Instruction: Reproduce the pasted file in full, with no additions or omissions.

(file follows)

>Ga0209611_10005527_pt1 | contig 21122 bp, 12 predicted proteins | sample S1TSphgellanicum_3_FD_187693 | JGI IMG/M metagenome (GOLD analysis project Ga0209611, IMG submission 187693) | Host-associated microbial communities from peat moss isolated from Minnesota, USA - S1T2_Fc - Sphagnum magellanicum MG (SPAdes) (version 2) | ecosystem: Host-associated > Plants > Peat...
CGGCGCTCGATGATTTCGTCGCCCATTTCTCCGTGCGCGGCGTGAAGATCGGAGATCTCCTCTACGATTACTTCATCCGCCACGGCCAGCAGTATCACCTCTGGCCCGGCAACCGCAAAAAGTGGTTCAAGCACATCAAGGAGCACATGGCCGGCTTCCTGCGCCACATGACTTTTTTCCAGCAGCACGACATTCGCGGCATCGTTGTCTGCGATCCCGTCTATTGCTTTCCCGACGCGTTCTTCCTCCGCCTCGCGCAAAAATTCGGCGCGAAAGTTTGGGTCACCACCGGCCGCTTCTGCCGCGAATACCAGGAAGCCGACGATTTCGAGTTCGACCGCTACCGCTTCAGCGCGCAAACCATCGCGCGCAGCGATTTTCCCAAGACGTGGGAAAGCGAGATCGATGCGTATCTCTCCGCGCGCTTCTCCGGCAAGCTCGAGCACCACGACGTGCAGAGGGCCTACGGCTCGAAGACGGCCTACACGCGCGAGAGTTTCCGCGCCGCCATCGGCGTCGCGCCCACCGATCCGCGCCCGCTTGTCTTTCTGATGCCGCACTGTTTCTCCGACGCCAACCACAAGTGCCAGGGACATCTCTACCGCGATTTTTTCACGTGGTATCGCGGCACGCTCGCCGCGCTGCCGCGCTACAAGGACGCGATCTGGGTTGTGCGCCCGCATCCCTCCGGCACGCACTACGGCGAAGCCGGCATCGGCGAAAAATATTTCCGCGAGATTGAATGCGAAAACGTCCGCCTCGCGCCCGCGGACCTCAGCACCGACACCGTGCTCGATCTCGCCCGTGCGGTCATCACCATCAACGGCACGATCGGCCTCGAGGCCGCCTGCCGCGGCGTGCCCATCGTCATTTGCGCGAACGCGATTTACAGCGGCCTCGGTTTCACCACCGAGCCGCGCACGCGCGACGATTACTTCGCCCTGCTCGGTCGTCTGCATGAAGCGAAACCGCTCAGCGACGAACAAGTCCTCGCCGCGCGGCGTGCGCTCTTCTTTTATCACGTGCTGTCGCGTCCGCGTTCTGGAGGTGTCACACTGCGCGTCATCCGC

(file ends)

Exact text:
>Ga0209611_10005527_pt1 | contig 21122 bp, 12 predicted proteins | sample S1TSphgellanicum_3_FD_187693 | JGI IMG/M metagenome (GOLD analysis project Ga0209611, IMG submission 187693) | Host-associated microbial communities from peat moss isolated from Minnesota, USA - S1T2_Fc - Sphagnum magellanicum MG (SPAdes) (version 2) | ecosystem: Host-associated > Plants > Peat...
CGGCGCTCGATGATTTCGTCGCCCATTTCTCCGTGCGCGGCGTGAAGATCGGAGATCTCCTCTACGATTACTTCATCCGCCACGGCCAGCAGTATCACCTCTGGCCCGGCAACCGCAAAAAGTGGTTCAAGCACATCAAGGAGCACATGGCCGGCTTCCTGCGCCACATGACTTTTTTCCAGCAGCACGACATTCGCGGCATCGTTGTCTGCGATCCCGTCTATTGCTTTCCCGACGCGTTCTTCCTCCGCCTCGCGCAAAAATTCGGCGCGAAAGTTTGGGTCACCACCGGCCGCTTCTGCCGCGAATACCAGGAAGCCGACGATTTCGAGTTCGACCGCTACCGCTTCAGCGCGCAAACCATCGCGCGCAGCGATTTTCCCAAGACGTGGGAAAGCGAGATCGATGCGTATCTCTCCGCGCGCTTCTCCGGCAAGCTCGAGCACCACGACGTGCAGAGGGCCTACGGCTCGAAGACGGCCTACACGCGCGAGAGTTTCCGCGCCGCCATCGGCGTCGCGCCCACCGATCCGCGCCCGCTTGTCTTTCTGATGCCGCACTGTTTCTCCGACGCCAACCACAAGTGCCAGGGACATCTCTACCGCGATTTTTTCACGTGGTATCGCGGCACGCTCGCCGCGCTGCCGCGCTACAAGGACGCGATCTGGGTTGTGCGCCCGCATCCCTCCGGCACGCACTACGGCGAAGCCGGCATCGGCGAAAAATATTTCCGCGAGATTGAATGCGAAAACGTCCGCCTCGCGCCCGCGGACCTCAGCACCGACACCGTGCTCGATCTCGCCCGTGCGGTCATCACCATCAACGGCACGATCGGCCTCGAGGCCGCCTGCCGCGGCGTGCCCATCGTCATTTGCGCGAACGCGATTTACAGCGGCCTCGGTTTCACCACCGAGCCGCGCACGCGCGACGATTACTTCGCCCTGCTCGGTCGTCTGCATGAAGCGAAACCGCTCAGCGACGAACAAGTCCTCGCCGCGCGGCGTGCGCTCTTCTTTTATCACGTGCTGTCGCGTCCGCGTTCTGGAGGTGTCACACTGCGCGTCATCCGC